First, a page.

Commuting by bike is much safer than many people think. According to government statistics, one cyclist is killed on Britain’s roads for every 27 million miles travelled by bike - the equivalent to over 1,000 times around the world. In 2020, this meant there were around 9.4 million cycle trips for every fatality in the UK.
The same stats suggest you are more likely to be injured in an hour of gardening than in an hour of cycling. It's also worth highlighting that while cycle traffic has grown by 96% between 2004 and 2020, fatalities have increased by just 4%.
All of which means that while there are many benefits of commuting by bike to work,, it does come with some risk. The UK is still some way behind the likes of the Netherlands when it comes to cycling infrastructure, which usually means that you'll be sharing the road with cars at some point during your journey.
To help you better navigate your ride to work, and to lower your risk of an accident, we share our top five tips for safe commuting.
1. Be visible
Most cyclists think they are far more visible than they actually are. Around fifteen per cent of accidents occur in the dark and low light conditions. A huge range of bike lights are available, but reflective clothing dramatically increases your visibility and it's worth adding a few pieces to your commuting kit.
Be aware that because the way human eyes work, you are less visible at dawn and dusk, so take extra care. You don’t have to dress up as a lollipop person either, with lots of tastefully high-visibility kit available.
A hi-vis vest or gilet is a great addition for spring and autumn riding, while a waterproof cycling jacket with reflective detailing is a wise choice during the winter.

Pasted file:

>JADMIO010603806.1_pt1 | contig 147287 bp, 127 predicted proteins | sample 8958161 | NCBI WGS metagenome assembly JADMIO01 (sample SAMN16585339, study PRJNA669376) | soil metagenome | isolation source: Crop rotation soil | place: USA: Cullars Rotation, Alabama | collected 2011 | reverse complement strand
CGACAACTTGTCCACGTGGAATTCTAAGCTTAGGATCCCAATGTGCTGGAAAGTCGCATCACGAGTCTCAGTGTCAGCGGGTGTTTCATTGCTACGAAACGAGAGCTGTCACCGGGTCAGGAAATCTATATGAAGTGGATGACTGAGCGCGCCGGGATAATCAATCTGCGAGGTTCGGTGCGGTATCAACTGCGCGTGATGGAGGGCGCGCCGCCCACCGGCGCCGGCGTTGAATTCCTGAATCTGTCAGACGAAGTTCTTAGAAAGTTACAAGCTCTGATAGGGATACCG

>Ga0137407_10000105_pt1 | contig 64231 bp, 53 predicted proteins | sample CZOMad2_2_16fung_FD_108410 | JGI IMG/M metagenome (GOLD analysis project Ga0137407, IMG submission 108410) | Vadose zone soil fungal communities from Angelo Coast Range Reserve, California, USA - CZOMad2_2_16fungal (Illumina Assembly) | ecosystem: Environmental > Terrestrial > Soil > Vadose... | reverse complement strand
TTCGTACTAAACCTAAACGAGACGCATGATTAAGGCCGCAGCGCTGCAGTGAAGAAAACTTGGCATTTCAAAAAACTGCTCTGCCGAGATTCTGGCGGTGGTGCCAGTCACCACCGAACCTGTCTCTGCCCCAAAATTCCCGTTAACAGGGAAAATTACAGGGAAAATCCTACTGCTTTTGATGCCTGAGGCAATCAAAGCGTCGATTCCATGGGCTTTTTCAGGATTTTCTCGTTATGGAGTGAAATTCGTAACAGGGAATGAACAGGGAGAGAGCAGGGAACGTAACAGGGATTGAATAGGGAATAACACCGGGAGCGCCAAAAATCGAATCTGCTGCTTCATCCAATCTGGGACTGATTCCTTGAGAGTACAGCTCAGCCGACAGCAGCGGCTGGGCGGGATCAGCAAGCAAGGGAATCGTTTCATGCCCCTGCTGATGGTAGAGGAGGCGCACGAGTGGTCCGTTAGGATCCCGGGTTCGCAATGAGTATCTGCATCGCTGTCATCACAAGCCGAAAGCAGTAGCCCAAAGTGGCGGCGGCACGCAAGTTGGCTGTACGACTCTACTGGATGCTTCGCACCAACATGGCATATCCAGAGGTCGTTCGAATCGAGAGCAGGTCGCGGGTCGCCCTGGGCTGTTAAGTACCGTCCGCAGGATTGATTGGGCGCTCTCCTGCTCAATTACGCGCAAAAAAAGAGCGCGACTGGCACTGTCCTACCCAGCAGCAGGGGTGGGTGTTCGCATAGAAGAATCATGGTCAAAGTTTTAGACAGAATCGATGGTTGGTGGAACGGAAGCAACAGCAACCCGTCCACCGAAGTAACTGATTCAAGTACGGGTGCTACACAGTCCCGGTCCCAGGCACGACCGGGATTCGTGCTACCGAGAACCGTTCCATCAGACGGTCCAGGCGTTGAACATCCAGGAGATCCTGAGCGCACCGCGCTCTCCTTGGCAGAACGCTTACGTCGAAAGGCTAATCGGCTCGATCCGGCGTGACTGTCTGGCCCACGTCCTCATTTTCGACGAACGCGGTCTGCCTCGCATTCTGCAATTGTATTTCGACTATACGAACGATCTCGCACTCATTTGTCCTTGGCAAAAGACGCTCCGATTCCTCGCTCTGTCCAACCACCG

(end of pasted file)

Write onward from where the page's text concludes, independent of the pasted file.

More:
It's also advisable to add some colour to your feet and hands. Your feet are in almost constant motion when you're riding, therefore a pair of fluro socks or overshoes are likely to catch the eye of a motorist. The same is true for your hands, with a bright pair of gloves adding visibility to your road signaling.
If you use a cycling backpack during your commute think about investing in a fluro cover, remembering that otherwise the pack may negate some of the benefits of a visible jacket or vest.
2. Don’t be afraid to use the road
You have as much right to be using the road as the motorists do. But this comes with a responsibility. Ensure you give enough space to parked cars and be aware of car doors that could open into your 'lane'. It's worth remembering that passenger doors cause more accidents than driver doors as passengers are less likely to check mirrors.
A doors width clearance is sensible and don’t hug the curb either. Drains, potholes, and road debris mean that riding in the gutter can be hazardous and there is a lot more chance of getting a puncture. In fact, sixteen per cent of accidents are caused by a pot hole/defective road surface. Riding clear of the curb also increases your visibility to car drivers.
3. Be cautious about filtering
As cyclists we are allowed to filter through traffic like motorcycles. However, don’t undertake large vehicles such as HGVs and buses and be aware of vehicles turning left. If in doubt, stay in the line of traffic.